out in districts to which it is not indispensably necessary, it
will be profitable for a time in new countries, where there
are lands to be brought under cultivation, and where there
is an urgent demand for labor. But for a temporary pur-
pose, — with the assurance that it must eventually be eradi-
cated, — would it not be unjust and unwise, considering the
question in its political bearing alone, to decline to exclude
it, and to make the prohibition absolute 1

Gentlemen have said this is not a practical question, —


that slaves will never be taken to Oregon. With all def-
erence to their opinions, I differ with them totally. I be-
lieve, if permitted, slaves would be carried there, and that
slavery would continue at least as long as in Maryland or
Virginia. The Pacific coast is totally different in tempera-
ture from the Atlantic. It is far milder. Lines of equal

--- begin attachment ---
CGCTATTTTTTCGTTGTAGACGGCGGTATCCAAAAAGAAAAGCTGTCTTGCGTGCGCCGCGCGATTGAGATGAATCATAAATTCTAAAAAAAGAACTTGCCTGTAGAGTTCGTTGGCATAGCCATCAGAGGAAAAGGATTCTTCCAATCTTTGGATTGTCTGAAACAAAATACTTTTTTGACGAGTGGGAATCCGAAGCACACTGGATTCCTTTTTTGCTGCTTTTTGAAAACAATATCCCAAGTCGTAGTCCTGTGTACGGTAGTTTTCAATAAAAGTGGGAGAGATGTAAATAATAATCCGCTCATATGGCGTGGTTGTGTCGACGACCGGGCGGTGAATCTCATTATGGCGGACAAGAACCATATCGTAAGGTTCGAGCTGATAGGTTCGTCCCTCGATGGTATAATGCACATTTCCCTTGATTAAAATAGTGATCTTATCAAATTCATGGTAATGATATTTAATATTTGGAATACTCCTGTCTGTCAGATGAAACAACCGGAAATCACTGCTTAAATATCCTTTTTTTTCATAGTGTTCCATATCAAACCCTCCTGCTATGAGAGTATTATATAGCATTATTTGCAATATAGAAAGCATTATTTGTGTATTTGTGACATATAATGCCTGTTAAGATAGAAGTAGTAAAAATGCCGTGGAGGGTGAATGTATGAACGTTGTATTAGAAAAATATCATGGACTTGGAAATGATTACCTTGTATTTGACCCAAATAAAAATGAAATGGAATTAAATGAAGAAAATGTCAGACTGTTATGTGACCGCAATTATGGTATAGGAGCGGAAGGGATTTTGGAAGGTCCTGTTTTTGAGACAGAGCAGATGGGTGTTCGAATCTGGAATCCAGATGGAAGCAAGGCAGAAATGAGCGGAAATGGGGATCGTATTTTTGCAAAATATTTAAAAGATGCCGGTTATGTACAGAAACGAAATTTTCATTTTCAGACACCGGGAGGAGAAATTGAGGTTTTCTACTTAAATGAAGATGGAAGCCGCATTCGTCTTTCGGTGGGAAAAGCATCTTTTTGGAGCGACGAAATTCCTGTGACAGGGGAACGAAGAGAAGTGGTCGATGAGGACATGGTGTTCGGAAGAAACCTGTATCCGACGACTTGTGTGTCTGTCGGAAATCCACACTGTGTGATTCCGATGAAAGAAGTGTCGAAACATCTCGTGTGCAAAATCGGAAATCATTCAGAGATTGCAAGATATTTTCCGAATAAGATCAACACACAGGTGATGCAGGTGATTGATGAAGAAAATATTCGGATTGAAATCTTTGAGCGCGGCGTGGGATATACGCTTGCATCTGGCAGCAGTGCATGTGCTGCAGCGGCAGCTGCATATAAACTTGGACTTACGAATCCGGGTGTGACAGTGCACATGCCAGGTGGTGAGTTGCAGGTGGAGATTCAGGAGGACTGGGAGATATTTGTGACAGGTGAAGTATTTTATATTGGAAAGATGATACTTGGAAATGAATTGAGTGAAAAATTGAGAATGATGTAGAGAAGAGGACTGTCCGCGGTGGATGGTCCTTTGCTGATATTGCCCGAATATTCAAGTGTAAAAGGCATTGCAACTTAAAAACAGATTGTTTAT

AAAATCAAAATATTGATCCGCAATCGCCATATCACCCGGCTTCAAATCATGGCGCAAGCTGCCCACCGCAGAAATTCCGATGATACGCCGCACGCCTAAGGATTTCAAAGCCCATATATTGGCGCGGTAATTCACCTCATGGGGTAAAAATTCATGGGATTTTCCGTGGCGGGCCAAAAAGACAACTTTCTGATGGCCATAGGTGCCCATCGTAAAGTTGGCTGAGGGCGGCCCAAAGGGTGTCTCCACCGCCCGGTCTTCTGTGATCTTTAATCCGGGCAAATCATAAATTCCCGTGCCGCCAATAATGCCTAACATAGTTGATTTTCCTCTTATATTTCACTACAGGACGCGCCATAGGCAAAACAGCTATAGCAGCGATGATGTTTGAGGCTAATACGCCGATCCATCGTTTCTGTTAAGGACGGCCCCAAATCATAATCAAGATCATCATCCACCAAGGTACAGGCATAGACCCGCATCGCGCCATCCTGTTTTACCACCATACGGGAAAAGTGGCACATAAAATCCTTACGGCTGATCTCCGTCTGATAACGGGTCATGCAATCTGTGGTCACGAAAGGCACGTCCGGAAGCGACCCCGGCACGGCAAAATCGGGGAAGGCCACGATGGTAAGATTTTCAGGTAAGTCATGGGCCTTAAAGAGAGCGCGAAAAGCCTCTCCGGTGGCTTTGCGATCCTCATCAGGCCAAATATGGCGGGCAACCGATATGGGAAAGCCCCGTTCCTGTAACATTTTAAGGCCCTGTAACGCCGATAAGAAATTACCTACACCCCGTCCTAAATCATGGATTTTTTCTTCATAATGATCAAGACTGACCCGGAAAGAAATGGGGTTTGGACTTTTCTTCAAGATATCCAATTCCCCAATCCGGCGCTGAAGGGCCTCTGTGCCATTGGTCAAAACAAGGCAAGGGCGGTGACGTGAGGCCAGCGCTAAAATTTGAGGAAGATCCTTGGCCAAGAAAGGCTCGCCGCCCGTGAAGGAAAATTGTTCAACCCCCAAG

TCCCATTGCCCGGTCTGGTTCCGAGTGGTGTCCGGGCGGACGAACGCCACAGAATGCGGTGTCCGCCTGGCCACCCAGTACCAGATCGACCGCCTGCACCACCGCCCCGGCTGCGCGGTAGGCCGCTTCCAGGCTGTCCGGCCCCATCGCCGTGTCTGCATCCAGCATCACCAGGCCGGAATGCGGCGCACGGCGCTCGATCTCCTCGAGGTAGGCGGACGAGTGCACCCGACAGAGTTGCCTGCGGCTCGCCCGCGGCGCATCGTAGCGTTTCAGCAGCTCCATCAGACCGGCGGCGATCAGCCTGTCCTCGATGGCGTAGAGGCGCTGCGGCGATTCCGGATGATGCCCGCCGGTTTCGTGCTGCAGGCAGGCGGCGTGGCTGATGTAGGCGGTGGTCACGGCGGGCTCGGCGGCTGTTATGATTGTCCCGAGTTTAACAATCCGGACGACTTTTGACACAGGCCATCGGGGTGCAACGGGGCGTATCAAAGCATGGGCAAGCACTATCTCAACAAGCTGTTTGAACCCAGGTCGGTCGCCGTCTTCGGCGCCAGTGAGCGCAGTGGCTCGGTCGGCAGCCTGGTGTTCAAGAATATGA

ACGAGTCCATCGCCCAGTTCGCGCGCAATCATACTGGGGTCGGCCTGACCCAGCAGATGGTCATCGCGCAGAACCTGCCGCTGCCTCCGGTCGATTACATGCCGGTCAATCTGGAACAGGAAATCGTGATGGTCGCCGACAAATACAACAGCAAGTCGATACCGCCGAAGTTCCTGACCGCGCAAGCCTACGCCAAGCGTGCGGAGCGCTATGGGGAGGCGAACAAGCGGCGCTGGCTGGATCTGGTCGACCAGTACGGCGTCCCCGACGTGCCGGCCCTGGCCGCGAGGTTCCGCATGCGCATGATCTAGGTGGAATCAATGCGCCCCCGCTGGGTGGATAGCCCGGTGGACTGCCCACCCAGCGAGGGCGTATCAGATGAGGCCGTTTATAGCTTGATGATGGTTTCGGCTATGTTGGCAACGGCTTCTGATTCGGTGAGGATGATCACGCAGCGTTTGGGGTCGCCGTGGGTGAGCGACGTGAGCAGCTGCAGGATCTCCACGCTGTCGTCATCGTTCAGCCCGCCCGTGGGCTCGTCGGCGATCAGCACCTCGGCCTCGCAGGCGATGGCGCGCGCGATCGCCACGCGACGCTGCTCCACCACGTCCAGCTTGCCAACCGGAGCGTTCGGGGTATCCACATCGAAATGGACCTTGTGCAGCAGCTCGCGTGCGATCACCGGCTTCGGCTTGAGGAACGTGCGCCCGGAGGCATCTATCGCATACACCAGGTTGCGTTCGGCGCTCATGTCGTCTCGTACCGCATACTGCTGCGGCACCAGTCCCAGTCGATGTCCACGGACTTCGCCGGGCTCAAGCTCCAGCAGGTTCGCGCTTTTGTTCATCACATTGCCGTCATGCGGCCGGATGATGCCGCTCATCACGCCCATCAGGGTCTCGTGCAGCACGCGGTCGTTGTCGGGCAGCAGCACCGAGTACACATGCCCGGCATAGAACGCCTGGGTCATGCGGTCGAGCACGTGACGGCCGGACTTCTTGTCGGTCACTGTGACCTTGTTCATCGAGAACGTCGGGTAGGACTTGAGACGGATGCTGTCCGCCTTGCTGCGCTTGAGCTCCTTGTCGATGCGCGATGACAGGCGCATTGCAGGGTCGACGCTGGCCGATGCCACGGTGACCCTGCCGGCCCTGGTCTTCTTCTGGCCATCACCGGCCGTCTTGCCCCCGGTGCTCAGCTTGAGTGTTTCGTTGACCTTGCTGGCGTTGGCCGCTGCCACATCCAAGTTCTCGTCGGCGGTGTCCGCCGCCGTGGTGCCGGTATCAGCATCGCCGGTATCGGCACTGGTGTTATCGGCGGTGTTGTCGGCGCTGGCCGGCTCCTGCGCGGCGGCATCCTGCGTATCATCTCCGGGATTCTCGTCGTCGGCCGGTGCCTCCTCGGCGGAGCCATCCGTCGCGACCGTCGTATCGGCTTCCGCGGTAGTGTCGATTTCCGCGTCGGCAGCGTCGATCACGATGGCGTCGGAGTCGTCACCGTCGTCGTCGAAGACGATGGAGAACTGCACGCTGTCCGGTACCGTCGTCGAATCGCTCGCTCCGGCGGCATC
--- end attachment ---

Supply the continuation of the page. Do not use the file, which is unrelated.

temperature — isothermal lines, as they are technically de-
nominated — traverse the surface of earth in curves of
varied eccentricity in reference to the parallels of latitude.
These curves are nowhere, perhaps, greater than on this con-
tinent. In the latitude of Nova Scotia, which is bound
for nearly half the year in fetters of ice, snow on the Pa-
cific does not lie more than three or four weeks. In the
valley of the Wilhamette, above the 4'5th degree of north
latitude, — the parallel of Montreal, — grass grows the
whole winter, and cattle are rarely if ever housed. Green
pease are eaten at Oregon city, in the same parallel, at
Christmas. Where is the corresponding climate to be found
on this side of the continent X Where we sit — ■ near the
39th X No, sir, far to the south of us. The latitude of
Georgia gives on the Pacific a tropical climate.